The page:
Labour government would halt Rwanda deportations from day one, Starmer says

Labour will not allow any deportation flights to take off for Rwanda from the moment it wins an election, Keir Starmer has said.

After a speech in which he announced his plans to tackle illegal immigration, Starmer committed to scrapping the Rwanda scheme “absolutely, flights and all”.

Starmer told Sky News: “There will be no flights scheduled or taking off after the general election if Labour wins that general election.”

The Labour leader made the commitments in Deal, part of the constituency represented by Natalie Elphicke who defected to Labour this week from the Conservatives.

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Elphicke introduced Starmer before his speech and said that under his leadership Labour “occupies the centre ground and looks to the future”. She added: “Nowhere is Rishi Sunak’s lack of delivery clearer than on the issue of small boats.”

James Cleverly, the home secretary, claimed it was “comic” for Labour to scrap the scheme when it was “demonstrably” working – despite no flights departing for Rwanda yet.

Starmer described it as a “gimmick” and a “waste of money”, and said he would replace it with a border security command.

He added: “Of course that means we won’t operate the scheme at all … I’m not going to flog a dead horse or waste my time with gimmicks.”

Starmer declined to promise to “stop the boats”, a catchphrase used by Sunak, or to set a target on reducing the number of people crossing the Channel, saying instead that it needed to be reduced “materially”.

He said he would “like it to come down completely” but would not put a “false number” on his plans.

Cleverly told LBC that the government’s plans were “still in early stages”. He acknowledged the initial numbers would be low but it was an “uncapped scheme”.

“To take that off the table just as we are starting to see an positive effect is a ridiculous notion by the Labour party,” Cleverly said.

Pressed on the more than 3,500 people identified for the first flights to Rwanda with whom contact has been lost by the authorities, Cleverly said some people “abscond, we find, them, we remove them … When people fail to report, the immigration enforcement do their work.”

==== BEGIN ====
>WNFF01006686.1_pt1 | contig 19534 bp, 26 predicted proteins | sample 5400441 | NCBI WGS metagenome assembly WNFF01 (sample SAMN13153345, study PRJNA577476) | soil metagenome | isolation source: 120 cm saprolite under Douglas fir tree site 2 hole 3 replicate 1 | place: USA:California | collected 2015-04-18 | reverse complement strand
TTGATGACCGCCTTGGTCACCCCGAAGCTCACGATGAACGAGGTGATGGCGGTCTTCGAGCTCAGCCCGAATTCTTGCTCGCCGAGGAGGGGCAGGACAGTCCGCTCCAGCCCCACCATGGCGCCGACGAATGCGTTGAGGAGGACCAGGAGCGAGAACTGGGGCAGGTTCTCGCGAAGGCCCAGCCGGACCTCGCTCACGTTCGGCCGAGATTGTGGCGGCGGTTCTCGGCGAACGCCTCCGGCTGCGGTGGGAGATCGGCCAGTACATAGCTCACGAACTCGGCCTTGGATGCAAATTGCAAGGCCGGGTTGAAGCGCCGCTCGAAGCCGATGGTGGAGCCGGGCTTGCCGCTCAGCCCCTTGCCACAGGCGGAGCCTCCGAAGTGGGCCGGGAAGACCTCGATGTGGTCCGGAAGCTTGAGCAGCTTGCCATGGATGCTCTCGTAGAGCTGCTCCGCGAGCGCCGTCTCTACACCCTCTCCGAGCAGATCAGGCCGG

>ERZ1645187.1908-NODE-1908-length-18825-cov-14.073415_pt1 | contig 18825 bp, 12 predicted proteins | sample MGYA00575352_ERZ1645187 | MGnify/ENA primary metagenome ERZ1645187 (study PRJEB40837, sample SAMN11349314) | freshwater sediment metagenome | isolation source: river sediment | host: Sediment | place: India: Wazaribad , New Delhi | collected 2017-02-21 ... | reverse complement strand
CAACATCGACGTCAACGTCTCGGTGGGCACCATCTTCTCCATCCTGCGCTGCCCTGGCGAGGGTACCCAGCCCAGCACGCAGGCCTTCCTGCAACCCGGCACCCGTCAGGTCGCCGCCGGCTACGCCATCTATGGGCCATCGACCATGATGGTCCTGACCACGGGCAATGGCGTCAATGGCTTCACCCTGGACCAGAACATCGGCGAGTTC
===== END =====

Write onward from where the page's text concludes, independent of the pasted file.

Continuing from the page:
On Thursday, 211 people were detected crossing the Channel, according to provisional figures from the Home Office. The provisional total of arrivals by small boats in 2024 is 9,037. This is 35% higher than the total at this time last year, which was 6,691.

Asked whether safe and legal routes for asylum seekers would play a role in stopping Channel crossings, Starmer said: “The most effective way to stop the crossings is to break gangs”. He said there were already safe and legal routes for asylum seekers from Afghanistan and Hong Kong.

In his speech, Starmer announced a plan to divert £75m to fund hundreds of specialist officer roles to tackle people-smuggling with new counter-terrorism powers.

He said the policy, which will appear in the Labour manifesto, would bring “an end to the fragmentation between policing, the border force and our intelligence agencies” and create a new “elite force” for border protection.

Starmer said he believed Sunak’s government would succeed in sending flights to Rwanda before the election, but that this would only result in a few hundred asylum seekers being deported when thousands had crossed the Channel already this year.

“£600m for a few hundred removed – that is gesture politics,” he said. “We will end this farce. We will restore serious government to our borders, tackle this problem at source, and replace the Rwanda policy – permanently.”

“Stopping the gangs getting people in boats is the most effective deterrent because you can’t actually make the crossing to get here,” he said. He blamed the government’s “botched Brexit deal” for hampering cooperation with European agencies on border security and illegal migration.

Starmer also promised to rebuild the “broken asylum system” and said Britain was seen as a “soft touch”. He said the current system, which removes less than 1% of arrivals from small boat crossings a year, was “like Hotel California, there is no prospect of ever leaving and no prospect of a decision for or against”.

He argued that rebuilding that system had “become a test of political strength” and “a trial of leadership”, which Sunak had failed.

Speaking more broadly, the Labour leader pledged to “turn the page on Westminster’s talk tough, do nothing culture”.

He said there was a problem with “our politics as a whole, a culture that is part of the water in Westminster that rewards the grand gesture, the big talk, while disregarding the detailed practical action that, over time, moves a nation forward, step by step”.

He said that since taking over the Labour leadership from Jeremy Corbyn he had “dragged my party away from the allure of gesture politics and I will do exactly the same to Westminster”.